One is that of Bono, Pastor Rick Warren, Bill Clinton, and Tony Blair, who are just a few of the “Friends of the New Rwanda,” as well as most aid agencies. This perception focuses on technocratic/bureaucratic governance and hails economic progress; visionary leadership; reforms in education, health, and agriculture; women empowerment; and market policies. . . . The other perception, shared by most academic observers, projects a highly critical view of the polity that emerged after the genocide. It focuses on political governance and denounces autocratic rule, gross human rights abuse, growing inequality and rural poverty, victimization of the Hutu majority, and injustice. This has created structural violence and will eventually lead to political instability and new conflict. (xiii)
I share the latter opinion with the author above. Let’s allow the evidence speak for itself. First of all, Dr. Noel Twagiramungu, a Rwandan national, provides the following brief historical background on how Rwanda went from genocide to dictatorship:
One of the bitter and well-known legacies of colonialism in Rwanda is that the colonial administration concentrated all the privileges of power in the hands of a Tutsi elite, excluding the Hutu. When a Hutu elite, sponsored by new colonial agents – notably within the Catholic Church – revolted in 1959, the ensuing bloodbath forced into exile the Tutsi ruling class along with thousands of sympathizers.
Among those exiled, was one Paul Kagame. Born in 1957 and forced into exile in 1961, Kagame grew up in a refugee camp in Uganda at a time when the Tutsi who remained in Rwanda were considered second-class citizens in what had essentially become a Hutu republic. After helping Museveni seize power in Kampala in 1986, Kagame and other Rwandan refugees formed an armed rebellion, the Rwandan Patriotic Front (RPF). The RPF invaded Rwanda on October 1, 1990. In July 1994, in the wake of the assassination of then President, General Juvenal Habyarimana, whose 21-year long reign had collapsed into genocide, Kagame and the RPF seized power.
In The Rwanda Genocide Coverup: Twenty Years of Lies and Fabrications, the author outlines the facts about Rwanda since the RPF came to power in 1994. Pambazuka reported:
Pierre Péan, a renowned French investigative journalist and Keith Harmon Snow, an American Investigative journalist, all have factually point out that the Rwandan Patriotic Front (RPF) and Paul Kagame were responsible for the assassination of Juvénal Habyarimana, and therefore of having sparked the inter-ethnic killings in 1994! The list is long!
In November 2006, as the Huffington Post reorted, the French anti-terrorism judge Jean-Louis Bruguière called for the prosecution of President Kagame, for “triggering the 1994 Rwandan genocide by allegedly ordering the plane carrying the former president of Rwanda, Juvénal Habyarimana, and the former president of Burundi, Cyprien Ntaryamire, to be shot down with ground-to-air missiles—an act of terrorism generally credited with triggering the wave of violence that swept across Rwanda within hours of the assassination.”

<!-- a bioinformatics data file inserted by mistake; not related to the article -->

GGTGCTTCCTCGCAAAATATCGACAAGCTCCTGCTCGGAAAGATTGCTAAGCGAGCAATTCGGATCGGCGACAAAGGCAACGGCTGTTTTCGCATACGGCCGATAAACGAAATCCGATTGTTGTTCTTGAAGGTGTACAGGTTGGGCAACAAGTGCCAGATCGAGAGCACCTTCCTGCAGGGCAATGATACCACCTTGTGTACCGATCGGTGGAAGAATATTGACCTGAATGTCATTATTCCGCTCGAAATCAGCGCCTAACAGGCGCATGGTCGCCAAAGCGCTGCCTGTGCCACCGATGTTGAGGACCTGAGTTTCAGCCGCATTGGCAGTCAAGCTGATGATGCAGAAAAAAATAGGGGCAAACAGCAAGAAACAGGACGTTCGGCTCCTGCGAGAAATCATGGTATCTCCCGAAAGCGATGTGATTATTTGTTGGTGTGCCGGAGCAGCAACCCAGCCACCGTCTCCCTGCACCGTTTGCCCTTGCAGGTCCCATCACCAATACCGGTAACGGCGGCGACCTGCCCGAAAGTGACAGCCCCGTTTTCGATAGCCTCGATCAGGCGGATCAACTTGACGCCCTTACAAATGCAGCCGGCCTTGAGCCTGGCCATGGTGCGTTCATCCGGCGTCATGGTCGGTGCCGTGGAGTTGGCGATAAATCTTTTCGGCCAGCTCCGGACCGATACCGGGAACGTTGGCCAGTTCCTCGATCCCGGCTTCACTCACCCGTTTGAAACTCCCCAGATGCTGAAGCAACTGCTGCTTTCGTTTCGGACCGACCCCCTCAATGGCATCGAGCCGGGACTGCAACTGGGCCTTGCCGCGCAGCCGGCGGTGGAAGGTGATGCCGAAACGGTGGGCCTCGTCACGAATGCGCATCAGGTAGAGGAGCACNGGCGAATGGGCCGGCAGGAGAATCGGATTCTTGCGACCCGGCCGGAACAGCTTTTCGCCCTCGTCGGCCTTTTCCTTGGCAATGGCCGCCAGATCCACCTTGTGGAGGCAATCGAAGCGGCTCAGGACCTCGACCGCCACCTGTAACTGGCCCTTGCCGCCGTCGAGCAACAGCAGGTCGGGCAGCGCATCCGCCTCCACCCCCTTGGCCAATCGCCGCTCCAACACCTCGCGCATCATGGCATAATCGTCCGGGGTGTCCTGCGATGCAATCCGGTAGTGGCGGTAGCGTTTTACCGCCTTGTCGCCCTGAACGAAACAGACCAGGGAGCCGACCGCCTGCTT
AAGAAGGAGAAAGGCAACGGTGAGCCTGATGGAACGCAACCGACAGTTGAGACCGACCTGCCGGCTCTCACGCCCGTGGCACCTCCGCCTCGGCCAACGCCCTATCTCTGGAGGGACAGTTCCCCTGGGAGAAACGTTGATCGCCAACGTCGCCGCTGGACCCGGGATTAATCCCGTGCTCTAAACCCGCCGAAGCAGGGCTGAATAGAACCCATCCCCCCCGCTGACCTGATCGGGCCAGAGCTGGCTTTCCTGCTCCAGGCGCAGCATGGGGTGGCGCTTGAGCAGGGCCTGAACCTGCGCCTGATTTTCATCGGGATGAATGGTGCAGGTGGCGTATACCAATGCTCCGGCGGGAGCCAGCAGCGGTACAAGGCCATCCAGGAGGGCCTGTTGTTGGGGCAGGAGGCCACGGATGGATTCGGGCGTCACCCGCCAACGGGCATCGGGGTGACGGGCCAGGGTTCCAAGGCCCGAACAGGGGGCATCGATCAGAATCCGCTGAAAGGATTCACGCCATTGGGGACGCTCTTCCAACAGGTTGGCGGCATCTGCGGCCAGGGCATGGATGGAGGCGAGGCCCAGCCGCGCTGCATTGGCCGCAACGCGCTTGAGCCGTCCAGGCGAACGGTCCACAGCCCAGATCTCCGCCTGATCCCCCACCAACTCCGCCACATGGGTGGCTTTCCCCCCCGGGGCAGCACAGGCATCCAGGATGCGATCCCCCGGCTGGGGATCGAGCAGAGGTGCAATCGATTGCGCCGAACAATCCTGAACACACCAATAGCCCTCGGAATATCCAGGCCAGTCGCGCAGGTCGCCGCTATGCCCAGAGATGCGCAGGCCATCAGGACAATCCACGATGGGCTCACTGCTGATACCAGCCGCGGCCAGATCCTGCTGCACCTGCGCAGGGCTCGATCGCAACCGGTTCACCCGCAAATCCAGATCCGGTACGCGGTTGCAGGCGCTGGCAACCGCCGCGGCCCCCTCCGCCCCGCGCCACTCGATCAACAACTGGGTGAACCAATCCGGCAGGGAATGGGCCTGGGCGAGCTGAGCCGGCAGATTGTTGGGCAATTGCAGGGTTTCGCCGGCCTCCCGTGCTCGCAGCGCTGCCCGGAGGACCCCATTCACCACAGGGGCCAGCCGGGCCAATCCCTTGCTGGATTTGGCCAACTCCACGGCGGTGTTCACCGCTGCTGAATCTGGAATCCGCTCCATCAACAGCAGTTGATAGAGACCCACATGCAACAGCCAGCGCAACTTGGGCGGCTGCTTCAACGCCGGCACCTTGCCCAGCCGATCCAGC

This BBC film Rwanda’s Untold Story “investigates evidence of Kagame’s role in the shooting down of the presidential plane that sparked the killings in 1994 and questions his claims to have ended the genocide. It also examines claims of war crimes committed by Kagame’s forces and their allies in the wars in the Democratic Republic of Congo and allegations of human rights abuses in today’s Rwanda.”
A lawsuit was filed in 2010 also alleging that “Kagame ordered the political assassinations that triggered the 1994 Rwandan Genocide.” After the two previous Rwandan presidents were assassinated, the BBC reported:
The deaths of the presidents led to more ethnic conflict in both states but it was especially savage in Rwanda.
By June 1994 the Rwandan military – helped by Hutu civilians – had massacred at least 800,000 Tutsis and moderate Hutus.
After the Tutsi Rwandan Patriotic Front [RPF] victory captured Kigali in July, two million Hutus fled into neighbouring Zaire (later the Democratic Republic of Congo)
Many were too afraid of retribution to return in spite of the formation of a multi-ethnic government with a Hutu as president.
In 1995 a UN-appointed international tribunal began trying some of the people behind the atrocities in Rwanda.
But by the end of 2001 the tribunal had judged just nine cases, handing down eight convictions and one acquittal.
The 1994 Rwandan genocide was one of the most horrific events of the 20th Century. But many are unaware of another massacre the following year where thousands of unarmed civilians were killed by Rwandan soldiers. An SBS News Radio reported on the atrocities:
“The first sign was watching the RPA clear the villages and hills around it. People being forced out and as they ran… they were made to run, they would shoot them.”
He says the RPA were ruthless in their execution.
“They did it in a grotesque way. They’d shoot them in the leg and then they’d laugh at them and then watch them trying to get up and eventually put a bullet in their head or somewhere fatal.”
Completely surrounded by heavily armed and trigger happy RPA troops, the people in the camp had nowhere to run.
And as Jordan recalls, armed militias within the camp were also busy doing their own killing.
“The Rwandans had machine guns, they had mortars, and all set up to mow these people down; which they did.